Friday, October 2, 2009

The Waking: Dreams of the Dead by Thomas Randall and Some Q&A

Characters: 18/20
Plot: 19/20
Originality: 19/20
Writing: 19/20
Recommendation: 19/20
Overall: 94/100 or A
Kara Foster moves to Japan, after her mom's death. Her dad has received a job offer at a private school. She is a complete outsider and becomes friends with Sakura. Sakura is also an outsider that is dealing her sister's unsolved murder. It seems that no one cares that a beautiful girl was murdered, right behind the school. The other students go on as, if nothing has happened. Sadly, that doesn't last for long. Kara begins to have nightmares and a few of her fellow classmates start turning up dead. Is Sakura getting back at those she thinks are responsible for her sister’s death? Or has her dead sister come back to take revenge for herself?
I am a huge fan of all things scary, so when I heard about this book. I got excited. I loved how dreams played a big part of this book, because it is something that I believe in. It was really interesting and hard to put down. Kara is like any other normal sixteen year old girl, except that she is in Japan and learning a whole new way to live in a sense. She is also dealing with the grief from her mother. She was very strong and able to handle anything thrown at her. I found the Japanese culture to be very fantasising. The mysterious and scary atmosphere reminded me of Nightmare on Elm Street and The Devouring mixed together. I recommend this book, if you are looking for a spooky read for Fall.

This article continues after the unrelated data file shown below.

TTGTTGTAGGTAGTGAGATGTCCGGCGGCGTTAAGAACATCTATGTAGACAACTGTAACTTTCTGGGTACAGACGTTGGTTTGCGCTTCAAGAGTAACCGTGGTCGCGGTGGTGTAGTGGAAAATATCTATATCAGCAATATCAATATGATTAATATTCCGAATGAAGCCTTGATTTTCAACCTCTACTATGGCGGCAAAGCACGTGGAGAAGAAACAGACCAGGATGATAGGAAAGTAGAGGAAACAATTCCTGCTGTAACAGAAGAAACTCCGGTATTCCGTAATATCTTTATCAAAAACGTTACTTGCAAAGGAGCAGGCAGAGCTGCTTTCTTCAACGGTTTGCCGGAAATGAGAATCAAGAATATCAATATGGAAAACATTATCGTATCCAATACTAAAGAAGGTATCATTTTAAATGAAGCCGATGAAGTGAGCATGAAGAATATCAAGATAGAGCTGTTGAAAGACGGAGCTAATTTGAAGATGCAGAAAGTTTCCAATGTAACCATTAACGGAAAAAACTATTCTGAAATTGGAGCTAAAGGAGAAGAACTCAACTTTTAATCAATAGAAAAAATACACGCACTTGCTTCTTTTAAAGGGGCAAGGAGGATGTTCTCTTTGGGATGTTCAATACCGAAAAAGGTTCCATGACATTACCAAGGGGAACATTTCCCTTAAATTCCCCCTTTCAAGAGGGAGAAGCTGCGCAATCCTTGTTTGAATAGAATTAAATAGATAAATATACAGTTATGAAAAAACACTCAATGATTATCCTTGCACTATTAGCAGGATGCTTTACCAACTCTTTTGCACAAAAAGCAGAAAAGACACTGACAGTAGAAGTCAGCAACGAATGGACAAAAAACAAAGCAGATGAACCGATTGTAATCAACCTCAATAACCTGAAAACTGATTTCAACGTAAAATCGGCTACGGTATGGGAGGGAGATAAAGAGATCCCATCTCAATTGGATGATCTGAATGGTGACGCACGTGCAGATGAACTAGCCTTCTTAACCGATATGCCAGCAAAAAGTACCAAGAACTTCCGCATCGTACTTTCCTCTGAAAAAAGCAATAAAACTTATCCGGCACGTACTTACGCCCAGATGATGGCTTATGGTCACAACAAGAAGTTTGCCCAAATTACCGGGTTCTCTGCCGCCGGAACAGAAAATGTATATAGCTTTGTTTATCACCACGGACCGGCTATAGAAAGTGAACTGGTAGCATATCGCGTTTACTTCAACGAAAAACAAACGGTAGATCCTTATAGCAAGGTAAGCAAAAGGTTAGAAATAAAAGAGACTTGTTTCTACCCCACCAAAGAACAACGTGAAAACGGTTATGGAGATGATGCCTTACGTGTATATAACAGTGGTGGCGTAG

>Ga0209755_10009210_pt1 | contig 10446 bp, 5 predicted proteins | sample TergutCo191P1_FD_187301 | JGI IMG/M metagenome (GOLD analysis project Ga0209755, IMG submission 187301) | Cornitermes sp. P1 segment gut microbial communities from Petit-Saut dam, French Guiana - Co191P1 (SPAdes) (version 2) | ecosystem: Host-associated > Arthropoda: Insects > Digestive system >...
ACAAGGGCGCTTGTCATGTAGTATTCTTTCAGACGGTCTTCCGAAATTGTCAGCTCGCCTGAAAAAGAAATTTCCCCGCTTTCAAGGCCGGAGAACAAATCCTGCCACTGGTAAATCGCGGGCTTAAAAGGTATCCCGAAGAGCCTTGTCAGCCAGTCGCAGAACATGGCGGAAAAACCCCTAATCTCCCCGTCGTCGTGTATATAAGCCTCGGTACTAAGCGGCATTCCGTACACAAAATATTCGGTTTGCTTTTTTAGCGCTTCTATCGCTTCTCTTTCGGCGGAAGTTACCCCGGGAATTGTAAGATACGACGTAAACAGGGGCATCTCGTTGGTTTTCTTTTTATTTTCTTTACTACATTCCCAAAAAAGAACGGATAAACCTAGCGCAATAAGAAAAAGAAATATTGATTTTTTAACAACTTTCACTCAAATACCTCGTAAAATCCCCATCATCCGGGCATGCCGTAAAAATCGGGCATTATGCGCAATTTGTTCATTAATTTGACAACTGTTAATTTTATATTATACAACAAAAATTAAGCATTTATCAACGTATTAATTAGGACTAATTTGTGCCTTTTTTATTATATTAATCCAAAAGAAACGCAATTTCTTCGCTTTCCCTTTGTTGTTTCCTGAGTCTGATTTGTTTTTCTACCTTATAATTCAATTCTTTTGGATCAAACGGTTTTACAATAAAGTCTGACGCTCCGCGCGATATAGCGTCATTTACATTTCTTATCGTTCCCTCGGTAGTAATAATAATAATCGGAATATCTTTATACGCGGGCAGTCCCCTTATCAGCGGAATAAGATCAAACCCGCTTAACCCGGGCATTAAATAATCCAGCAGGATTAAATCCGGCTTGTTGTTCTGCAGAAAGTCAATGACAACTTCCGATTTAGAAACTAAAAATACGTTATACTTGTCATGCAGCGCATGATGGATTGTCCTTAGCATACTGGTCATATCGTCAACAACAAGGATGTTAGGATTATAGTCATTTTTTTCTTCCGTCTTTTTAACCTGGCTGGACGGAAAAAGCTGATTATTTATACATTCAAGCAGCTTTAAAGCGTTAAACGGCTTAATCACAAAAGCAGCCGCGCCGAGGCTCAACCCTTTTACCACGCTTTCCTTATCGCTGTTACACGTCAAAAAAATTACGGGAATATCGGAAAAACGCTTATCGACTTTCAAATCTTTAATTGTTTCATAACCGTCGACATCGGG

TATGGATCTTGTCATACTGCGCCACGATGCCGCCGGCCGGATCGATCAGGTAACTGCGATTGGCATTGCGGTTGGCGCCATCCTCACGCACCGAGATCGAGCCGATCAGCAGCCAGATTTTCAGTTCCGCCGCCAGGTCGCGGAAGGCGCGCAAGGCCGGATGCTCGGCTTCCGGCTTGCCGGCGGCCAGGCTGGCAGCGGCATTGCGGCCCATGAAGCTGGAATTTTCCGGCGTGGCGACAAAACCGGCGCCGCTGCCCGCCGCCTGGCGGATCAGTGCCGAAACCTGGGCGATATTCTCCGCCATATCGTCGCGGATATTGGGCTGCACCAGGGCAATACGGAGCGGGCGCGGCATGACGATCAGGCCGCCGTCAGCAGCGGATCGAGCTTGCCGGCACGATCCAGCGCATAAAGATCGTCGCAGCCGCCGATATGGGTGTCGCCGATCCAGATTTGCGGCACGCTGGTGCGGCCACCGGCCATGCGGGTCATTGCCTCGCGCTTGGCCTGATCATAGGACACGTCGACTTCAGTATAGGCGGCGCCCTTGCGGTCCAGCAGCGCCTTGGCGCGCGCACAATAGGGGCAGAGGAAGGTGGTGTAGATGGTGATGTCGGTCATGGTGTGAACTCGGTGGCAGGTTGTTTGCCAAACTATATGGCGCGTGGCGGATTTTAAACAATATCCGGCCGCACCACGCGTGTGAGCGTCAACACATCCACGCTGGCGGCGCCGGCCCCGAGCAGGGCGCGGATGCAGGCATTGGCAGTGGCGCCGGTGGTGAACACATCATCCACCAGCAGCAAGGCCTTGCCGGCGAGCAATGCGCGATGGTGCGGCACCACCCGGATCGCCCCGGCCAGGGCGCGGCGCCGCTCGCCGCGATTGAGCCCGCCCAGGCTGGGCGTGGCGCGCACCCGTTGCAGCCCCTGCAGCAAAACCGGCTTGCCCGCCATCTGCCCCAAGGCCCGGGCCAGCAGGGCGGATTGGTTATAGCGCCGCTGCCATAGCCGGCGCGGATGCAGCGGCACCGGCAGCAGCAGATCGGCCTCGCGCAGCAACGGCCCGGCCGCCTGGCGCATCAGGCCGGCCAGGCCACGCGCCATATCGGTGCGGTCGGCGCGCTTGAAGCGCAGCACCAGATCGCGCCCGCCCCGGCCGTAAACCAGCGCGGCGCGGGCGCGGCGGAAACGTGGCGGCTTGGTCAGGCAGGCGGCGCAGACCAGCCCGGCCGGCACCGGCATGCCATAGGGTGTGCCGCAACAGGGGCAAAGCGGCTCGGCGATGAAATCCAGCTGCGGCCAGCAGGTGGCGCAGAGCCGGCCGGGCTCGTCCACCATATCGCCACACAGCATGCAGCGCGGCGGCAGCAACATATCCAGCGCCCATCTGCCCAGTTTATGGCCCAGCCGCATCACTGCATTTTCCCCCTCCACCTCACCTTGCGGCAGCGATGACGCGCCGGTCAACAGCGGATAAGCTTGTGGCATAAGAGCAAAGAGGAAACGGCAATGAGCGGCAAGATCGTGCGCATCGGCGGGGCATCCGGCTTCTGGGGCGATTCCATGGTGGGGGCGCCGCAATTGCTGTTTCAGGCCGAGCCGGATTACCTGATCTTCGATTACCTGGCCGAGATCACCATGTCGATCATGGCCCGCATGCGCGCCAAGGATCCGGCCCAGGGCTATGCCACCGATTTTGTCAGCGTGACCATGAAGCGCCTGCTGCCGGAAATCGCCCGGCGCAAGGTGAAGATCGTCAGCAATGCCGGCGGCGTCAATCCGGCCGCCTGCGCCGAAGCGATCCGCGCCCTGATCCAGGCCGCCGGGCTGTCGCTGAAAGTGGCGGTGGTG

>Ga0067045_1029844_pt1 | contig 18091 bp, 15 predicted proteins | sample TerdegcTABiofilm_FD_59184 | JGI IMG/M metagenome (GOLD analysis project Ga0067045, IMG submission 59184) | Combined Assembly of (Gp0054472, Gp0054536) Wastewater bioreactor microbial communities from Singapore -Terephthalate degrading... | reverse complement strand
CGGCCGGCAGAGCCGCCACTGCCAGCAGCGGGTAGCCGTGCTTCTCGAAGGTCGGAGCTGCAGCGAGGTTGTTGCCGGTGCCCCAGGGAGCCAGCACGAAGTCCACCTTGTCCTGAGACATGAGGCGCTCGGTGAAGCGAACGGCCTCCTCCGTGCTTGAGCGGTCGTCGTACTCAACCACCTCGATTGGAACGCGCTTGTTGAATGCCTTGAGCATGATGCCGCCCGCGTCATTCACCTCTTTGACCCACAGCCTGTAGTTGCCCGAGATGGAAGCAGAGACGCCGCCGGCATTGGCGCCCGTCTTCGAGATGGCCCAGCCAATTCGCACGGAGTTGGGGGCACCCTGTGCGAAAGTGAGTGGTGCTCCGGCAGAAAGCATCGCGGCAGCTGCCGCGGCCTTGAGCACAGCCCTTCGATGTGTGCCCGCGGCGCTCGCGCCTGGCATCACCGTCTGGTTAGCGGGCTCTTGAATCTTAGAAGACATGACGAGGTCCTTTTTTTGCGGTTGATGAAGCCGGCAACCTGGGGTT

I also had the honor of asking Thomas Randall, a few questions. Enjoy!
1. Kara starts having nightmare and then basically everything goes downhill from there. What about nightmares or dream, do you find the most powerful?
Some of the most powerful emotions I've ever felt in my life--love, grief, terror--I have felt in dreams. You have no shield, no defense mechanisms at all. I've woken up full of abject sorrow, and I've woken up inspired by the bizarre and fantastic stories that have unfolded in my dreams, which I have then turned into stories. In dreams you can visit with old friends, you can return to childhood, you can talk to the dead. Months after my father died I had several dreams in which I saw him and though he did not speak to me in them, he smiled and nodded and somehow let me know that he was all right, and that I would be, too.